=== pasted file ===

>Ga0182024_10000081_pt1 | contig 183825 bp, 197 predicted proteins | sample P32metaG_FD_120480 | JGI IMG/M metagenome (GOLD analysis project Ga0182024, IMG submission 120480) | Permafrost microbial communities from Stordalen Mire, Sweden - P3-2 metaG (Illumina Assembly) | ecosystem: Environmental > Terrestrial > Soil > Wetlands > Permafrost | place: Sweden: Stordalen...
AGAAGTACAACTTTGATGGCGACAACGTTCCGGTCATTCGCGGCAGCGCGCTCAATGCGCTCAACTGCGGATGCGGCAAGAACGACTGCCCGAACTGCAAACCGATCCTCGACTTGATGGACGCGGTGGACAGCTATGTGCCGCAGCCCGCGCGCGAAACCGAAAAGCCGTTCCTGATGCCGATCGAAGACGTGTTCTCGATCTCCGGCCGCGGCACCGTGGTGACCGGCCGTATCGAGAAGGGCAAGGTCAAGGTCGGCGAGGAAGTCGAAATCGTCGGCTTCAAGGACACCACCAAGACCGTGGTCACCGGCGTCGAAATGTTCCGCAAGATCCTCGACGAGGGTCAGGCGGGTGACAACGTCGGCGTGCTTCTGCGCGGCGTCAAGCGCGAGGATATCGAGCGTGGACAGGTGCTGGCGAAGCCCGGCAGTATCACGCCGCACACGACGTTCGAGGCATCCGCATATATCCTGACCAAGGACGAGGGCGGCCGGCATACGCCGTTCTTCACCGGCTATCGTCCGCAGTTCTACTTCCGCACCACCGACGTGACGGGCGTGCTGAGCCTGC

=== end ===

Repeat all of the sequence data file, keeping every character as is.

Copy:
>Ga0182024_10000081_pt1 | contig 183825 bp, 197 predicted proteins | sample P32metaG_FD_120480 | JGI IMG/M metagenome (GOLD analysis project Ga0182024, IMG submission 120480) | Permafrost microbial communities from Stordalen Mire, Sweden - P3-2 metaG (Illumina Assembly) | ecosystem: Environmental > Terrestrial > Soil > Wetlands > Permafrost | place: Sweden: Stordalen...
AGAAGTACAACTTTGATGGCGACAACGTTCCGGTCATTCGCGGCAGCGCGCTCAATGCGCTCAACTGCGGATGCGGCAAGAACGACTGCCCGAACTGCAAACCGATCCTCGACTTGATGGACGCGGTGGACAGCTATGTGCCGCAGCCCGCGCGCGAAACCGAAAAGCCGTTCCTGATGCCGATCGAAGACGTGTTCTCGATCTCCGGCCGCGGCACCGTGGTGACCGGCCGTATCGAGAAGGGCAAGGTCAAGGTCGGCGAGGAAGTCGAAATCGTCGGCTTCAAGGACACCACCAAGACCGTGGTCACCGGCGTCGAAATGTTCCGCAAGATCCTCGACGAGGGTCAGGCGGGTGACAACGTCGGCGTGCTTCTGCGCGGCGTCAAGCGCGAGGATATCGAGCGTGGACAGGTGCTGGCGAAGCCCGGCAGTATCACGCCGCACACGACGTTCGAGGCATCCGCATATATCCTGACCAAGGACGAGGGCGGCCGGCATACGCCGTTCTTCACCGGCTATCGTCCGCAGTTCTACTTCCGCACCACCGACGTGACGGGCGTGCTGAGCCTGC